Dutch architecture firm UNStudio and Australian studio Cox Architecture beat competition from major practices BIG, MAD, MVRDV, OMA and Coop Himmelb(l)au to design the multi-use STH BNK for developer Beulah International.
When complete, the larger of the two towers will become Oceania's tallest building at 356.2 metres. It will be defined by a twisting "green spine" and topped by publicly accessible botanic gardens.
Perhaps the world's most ambitious development project, The Line is a 170-kilometre linear city planned as part of Neom in Saudi Arabia that would be comprised of two 500-metre-tall mirrored slabs running 200 metres apart.
Not everyone was convinced that the renders of the design recently produced by US studio Morphosis were sincere, but in a world-first interview with Dezeen Neom director Tarek Qaddumi revealed that piling work has already begun and claimed that the first phase will complete in 2030.
Canadian architect Frank Gehry has been working on plans for a pair of skyscrapers in his hometown of Toronto for nearly a decade. The tallest will stand at 308 metres.
Expected to complete in 2028, Forma's latest iteration will constitute two towers with offset blocks that stack on either side of voids and rippling glass-and-steel facades.
Nanjing Greenland Jinmao International Financial Center, Nanjing, China, by SOM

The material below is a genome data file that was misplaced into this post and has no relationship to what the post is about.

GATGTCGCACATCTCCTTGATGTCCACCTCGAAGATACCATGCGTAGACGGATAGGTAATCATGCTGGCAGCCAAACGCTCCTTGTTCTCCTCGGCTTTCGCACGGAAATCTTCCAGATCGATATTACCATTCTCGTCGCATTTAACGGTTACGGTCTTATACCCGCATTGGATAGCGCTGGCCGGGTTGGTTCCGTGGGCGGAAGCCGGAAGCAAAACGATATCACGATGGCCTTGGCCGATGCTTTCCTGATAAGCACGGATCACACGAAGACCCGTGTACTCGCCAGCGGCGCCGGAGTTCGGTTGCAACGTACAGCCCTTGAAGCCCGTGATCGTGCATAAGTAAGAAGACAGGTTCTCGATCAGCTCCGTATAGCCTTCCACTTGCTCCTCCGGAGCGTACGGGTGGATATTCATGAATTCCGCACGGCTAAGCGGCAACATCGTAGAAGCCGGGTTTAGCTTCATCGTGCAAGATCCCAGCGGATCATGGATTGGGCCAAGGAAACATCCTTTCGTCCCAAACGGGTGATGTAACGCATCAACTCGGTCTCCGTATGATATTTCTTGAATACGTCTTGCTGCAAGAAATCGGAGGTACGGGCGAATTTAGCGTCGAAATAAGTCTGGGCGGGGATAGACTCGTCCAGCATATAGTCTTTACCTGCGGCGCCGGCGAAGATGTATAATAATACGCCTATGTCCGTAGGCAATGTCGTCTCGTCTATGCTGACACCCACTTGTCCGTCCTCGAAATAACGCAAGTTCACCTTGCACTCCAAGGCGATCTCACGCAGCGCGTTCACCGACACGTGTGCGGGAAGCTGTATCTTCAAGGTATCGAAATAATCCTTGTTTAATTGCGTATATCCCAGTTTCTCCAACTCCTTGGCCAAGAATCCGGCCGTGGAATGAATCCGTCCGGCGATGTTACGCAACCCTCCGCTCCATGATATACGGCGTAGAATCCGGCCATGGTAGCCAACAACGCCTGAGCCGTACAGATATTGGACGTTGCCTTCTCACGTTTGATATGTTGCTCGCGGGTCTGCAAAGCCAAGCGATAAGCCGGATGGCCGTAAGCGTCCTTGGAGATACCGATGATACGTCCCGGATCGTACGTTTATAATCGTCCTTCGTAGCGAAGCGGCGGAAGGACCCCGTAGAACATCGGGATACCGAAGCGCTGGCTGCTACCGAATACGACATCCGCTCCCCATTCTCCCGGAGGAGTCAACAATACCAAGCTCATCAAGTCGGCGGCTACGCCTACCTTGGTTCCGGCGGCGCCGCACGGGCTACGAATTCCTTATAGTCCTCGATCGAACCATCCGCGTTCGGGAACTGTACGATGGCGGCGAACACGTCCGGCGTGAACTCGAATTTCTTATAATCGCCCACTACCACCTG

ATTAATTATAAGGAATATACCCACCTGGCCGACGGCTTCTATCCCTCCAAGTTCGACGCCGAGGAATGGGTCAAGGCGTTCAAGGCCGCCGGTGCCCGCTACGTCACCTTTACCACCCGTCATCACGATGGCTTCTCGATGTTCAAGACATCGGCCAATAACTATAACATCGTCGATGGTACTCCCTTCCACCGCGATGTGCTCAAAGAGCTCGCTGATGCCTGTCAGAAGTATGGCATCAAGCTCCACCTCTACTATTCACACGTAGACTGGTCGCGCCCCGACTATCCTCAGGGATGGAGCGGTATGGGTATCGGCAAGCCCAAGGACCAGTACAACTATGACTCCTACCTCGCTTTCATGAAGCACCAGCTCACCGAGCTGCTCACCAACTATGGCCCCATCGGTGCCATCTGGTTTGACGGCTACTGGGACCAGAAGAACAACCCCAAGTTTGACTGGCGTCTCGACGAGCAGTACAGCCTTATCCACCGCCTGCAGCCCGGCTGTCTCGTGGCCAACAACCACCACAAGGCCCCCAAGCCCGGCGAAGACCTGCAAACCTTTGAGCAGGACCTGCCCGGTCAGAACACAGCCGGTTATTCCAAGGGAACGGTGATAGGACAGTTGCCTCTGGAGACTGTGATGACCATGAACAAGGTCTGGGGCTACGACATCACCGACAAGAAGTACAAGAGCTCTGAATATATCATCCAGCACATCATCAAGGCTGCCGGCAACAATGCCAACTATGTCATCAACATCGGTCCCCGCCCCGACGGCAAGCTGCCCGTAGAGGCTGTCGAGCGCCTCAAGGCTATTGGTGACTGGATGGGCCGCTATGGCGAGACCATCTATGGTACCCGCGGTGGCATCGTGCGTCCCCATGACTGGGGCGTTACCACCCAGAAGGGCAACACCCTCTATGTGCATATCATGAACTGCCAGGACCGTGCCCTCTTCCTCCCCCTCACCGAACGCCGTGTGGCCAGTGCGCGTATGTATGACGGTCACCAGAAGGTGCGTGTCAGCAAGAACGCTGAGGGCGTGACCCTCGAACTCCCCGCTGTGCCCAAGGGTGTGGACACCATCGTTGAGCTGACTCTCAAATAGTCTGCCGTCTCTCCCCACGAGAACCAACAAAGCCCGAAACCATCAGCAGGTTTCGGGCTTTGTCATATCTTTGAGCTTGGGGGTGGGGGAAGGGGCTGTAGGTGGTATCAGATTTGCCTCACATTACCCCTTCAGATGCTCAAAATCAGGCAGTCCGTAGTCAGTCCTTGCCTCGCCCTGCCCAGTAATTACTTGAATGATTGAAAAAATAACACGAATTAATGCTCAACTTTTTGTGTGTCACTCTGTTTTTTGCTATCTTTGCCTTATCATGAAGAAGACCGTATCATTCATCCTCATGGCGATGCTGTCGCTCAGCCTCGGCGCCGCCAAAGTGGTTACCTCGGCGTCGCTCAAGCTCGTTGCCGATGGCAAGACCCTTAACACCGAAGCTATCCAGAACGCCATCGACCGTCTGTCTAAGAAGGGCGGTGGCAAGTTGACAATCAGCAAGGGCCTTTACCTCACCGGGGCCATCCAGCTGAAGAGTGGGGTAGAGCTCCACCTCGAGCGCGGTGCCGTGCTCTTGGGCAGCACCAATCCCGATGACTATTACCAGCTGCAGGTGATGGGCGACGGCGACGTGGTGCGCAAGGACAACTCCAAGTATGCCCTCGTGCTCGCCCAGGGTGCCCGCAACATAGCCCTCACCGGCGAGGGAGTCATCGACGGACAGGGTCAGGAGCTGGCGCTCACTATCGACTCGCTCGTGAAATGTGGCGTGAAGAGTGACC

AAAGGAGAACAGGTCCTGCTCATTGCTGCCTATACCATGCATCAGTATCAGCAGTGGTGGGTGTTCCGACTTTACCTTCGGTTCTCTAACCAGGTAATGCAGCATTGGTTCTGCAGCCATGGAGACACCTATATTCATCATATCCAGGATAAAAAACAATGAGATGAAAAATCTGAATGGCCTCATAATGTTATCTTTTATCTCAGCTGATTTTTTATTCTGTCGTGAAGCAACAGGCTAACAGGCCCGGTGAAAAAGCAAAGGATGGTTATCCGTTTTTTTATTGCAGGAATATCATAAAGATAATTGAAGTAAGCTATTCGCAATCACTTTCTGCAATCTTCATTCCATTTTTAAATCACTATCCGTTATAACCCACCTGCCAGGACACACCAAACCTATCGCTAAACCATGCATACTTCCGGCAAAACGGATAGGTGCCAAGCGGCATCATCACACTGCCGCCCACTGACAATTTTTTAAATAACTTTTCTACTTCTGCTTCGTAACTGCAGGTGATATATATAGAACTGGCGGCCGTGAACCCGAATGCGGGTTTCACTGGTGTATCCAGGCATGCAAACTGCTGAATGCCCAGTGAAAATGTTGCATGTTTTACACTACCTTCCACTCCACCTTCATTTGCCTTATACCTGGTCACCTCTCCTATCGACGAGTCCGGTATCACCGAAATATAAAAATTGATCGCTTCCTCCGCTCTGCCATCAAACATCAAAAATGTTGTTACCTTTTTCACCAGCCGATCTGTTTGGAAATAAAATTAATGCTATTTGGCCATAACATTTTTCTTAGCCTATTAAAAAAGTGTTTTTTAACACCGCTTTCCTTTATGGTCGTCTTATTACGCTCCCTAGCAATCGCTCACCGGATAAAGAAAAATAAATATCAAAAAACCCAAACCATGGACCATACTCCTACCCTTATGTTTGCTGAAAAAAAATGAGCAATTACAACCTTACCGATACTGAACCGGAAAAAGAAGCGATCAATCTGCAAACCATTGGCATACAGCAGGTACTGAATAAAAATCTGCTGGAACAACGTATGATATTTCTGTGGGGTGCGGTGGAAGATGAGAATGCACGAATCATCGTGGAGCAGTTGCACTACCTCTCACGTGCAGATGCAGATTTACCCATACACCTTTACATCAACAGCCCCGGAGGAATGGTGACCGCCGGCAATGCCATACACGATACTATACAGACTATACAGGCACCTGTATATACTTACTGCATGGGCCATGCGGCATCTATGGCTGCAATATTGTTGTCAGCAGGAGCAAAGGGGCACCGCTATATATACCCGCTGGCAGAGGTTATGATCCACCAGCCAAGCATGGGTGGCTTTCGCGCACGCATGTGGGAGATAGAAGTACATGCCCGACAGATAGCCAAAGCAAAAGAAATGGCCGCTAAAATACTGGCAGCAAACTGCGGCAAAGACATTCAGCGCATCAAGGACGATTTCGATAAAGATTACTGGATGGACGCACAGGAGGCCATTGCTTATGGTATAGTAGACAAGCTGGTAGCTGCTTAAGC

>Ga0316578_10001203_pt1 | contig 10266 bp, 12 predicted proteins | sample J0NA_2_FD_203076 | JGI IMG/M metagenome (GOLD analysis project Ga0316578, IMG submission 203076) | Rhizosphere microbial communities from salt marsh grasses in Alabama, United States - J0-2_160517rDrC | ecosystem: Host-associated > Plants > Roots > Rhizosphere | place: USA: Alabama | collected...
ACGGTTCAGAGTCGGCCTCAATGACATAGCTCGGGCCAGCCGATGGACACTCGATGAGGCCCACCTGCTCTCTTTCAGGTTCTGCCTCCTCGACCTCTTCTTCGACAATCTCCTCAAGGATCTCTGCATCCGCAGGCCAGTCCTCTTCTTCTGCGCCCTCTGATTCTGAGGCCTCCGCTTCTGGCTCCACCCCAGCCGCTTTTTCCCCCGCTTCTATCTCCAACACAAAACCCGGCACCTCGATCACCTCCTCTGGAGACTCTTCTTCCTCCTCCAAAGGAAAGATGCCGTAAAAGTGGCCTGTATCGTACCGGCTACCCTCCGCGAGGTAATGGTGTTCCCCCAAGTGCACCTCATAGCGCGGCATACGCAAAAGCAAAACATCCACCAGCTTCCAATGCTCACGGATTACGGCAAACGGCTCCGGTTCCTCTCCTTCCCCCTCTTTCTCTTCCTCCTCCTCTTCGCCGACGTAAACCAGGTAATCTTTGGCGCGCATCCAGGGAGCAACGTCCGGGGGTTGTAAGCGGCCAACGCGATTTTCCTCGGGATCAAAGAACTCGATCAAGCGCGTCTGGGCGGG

Following a total ban on buildings above 500 metres issued in October 2021, at a planned 499.8 metres the under-construction Nanjing Greenland Jinmao International Financial Centre is as tall as new skyscrapers in China can get for the foreseeable future.
According to American architecture firm Skidmore, Owings & Merrill (SOM), the tower's structural arches contribute to its structural efficiency while also evoking the curved gateways of Nanjing’s ancient city walls.
F Tower, Abidjan, Ivory Coast, by Pierre Fakhoury and PFO Africa
F Tower, designed for the Ivorian city of Abidjan by Lebanese-Ivorian architect Pierre Fakhoury and developer PFO Africa for the nation's government, is gunning to become Africa's tallest tower.
Despite construction beginning in 2021 its final height has not been confirmed. Bloomberg previously reported that the building would be 283 metres, but a recent article in Afrique Magazine claimed it will reach around to 400 metres.
Iconic Tower, Cairo, Egypt, by Dar al-Handasah Shair & Partners
Also in competition to become Africa's tallest skyscraper is Iconic Tower, which is currently nearing completion in the New Administrative Capital for Cairo with a reported height of 385 metres.
Designed by international firm Dar al-Handasah Shair & Partners, the building will mostly house government offices.
London firm Zaha Hadid Architects designed a pair of connected towers for a new financial district in Shenzhen. Currently under construction, they will be just shy of 400 metres tall when complete.
A multi-storey podium composed of sinuous terraces filled with greenery will link the two towers, whose structures will be enclosed in a glass-curtain wall with a stepped finish intended to help shade the interiors.
Torre Rise, Monterrey, Mexico, by Pozas Design Group
Torre Rise, by Mexican studio Pozas Design Group, is a planned mixed-use skyscraper for the city of Monterrey, with construction slated to begin this year.
At an intended 456 metres, it would become the tallest building in Latin America upon completion and stand adjacent to the current title-holder T.Op Torre 1, also designed by Pozas.